Riz Khan from Al Jazeera is asking the question today. This is always a question that triggers enormous debate among my students. Many tend to jump on the “look at China” or “look at Chile under Pinochet” bandwagon as evidence that autocratic governments are better at imposing the level of discipline necessary to trigger and sustain economic growth. Michael McFaul’s new book Advancing Democracy Abroad: Why We should and How We Can has an extensive overview of the literature on the question. Notwithstanding the loaded title, McFaul does concede that there is much we still don’t understand in the relationship between regime type and economic development. He also acknowledges that China’s average annual growth rate is historically unprecedented and that no democracy has ever come close to matching China’s growth over the past twenty-five years.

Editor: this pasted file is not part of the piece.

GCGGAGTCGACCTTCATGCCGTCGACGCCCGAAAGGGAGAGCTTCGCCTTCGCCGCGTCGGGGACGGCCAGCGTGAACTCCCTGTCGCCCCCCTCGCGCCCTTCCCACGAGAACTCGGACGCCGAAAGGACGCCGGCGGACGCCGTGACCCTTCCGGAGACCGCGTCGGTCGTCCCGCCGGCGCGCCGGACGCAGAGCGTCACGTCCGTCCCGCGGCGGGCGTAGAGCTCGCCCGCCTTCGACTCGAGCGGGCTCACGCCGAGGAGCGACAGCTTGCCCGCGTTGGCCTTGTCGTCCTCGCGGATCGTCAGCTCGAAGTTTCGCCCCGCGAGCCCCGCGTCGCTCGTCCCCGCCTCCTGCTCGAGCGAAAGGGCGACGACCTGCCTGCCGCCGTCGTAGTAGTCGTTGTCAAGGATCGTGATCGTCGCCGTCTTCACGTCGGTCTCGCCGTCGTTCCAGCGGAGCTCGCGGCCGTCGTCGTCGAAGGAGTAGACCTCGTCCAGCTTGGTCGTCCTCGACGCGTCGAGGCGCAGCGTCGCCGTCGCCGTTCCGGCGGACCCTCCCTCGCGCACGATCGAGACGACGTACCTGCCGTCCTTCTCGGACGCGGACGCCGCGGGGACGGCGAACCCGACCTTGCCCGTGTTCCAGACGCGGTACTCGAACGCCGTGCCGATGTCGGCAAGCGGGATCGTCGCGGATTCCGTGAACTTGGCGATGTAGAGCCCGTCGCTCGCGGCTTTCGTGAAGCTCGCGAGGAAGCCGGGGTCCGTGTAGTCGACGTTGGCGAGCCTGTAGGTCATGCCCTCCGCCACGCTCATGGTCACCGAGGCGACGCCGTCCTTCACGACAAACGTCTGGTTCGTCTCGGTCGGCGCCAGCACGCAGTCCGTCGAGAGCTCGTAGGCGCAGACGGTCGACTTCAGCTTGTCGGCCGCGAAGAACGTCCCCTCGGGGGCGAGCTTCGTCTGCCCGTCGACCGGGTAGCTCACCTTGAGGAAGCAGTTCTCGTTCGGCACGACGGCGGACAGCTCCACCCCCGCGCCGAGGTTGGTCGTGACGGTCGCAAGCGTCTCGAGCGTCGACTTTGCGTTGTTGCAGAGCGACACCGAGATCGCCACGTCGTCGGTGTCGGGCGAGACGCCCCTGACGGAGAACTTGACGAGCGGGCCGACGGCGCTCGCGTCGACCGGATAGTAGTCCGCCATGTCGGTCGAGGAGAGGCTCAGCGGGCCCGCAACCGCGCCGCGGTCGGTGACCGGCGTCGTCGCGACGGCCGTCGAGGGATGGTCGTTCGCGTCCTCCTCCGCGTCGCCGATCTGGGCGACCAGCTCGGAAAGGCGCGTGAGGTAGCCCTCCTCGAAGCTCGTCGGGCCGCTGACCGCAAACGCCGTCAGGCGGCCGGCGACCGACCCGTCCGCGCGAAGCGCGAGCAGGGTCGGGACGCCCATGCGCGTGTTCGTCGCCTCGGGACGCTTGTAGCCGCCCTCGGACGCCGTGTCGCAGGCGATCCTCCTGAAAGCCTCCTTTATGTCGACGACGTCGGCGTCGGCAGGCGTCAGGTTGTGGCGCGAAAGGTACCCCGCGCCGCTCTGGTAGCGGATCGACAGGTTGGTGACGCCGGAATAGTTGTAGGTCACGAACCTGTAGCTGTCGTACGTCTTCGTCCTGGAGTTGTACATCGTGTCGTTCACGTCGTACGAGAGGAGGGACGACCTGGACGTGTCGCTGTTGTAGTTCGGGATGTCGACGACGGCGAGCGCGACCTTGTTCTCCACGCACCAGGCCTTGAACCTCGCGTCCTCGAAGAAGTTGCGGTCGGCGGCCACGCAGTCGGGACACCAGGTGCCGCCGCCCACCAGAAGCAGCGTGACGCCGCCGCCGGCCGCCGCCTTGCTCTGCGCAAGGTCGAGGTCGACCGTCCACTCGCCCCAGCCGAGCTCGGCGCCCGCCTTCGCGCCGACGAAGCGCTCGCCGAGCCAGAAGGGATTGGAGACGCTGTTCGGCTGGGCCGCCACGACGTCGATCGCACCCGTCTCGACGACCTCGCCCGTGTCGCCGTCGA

Nonetheless, the book is a defense of democracy and he argues that democracies are better situated to promote stable and sustained growth: 1) democracies often protect societies from the worst forms of economic disasters — the same can not be said for autocratic regimes such as Stalin’s disaster in the 1930s in the USSR or Mao’s catastrophic famine and deprivations of the Cultural Revolution. Amartya Sen has often made the same point that no democracy has experienced a famine. 2) On average, democracies might not perform as well as the strongest growing autocratic regimes, but for every China there is also a number of Zaires, Burmas, or North Koreas. For all the faults, democratic regimes often have higher levels of accountability and policy recalibration. They also tend to have more liberalized trade policies, abilities to accumulate human capital, and incentives for innovation and entrepreneurialism — all of which facilitate development and growth.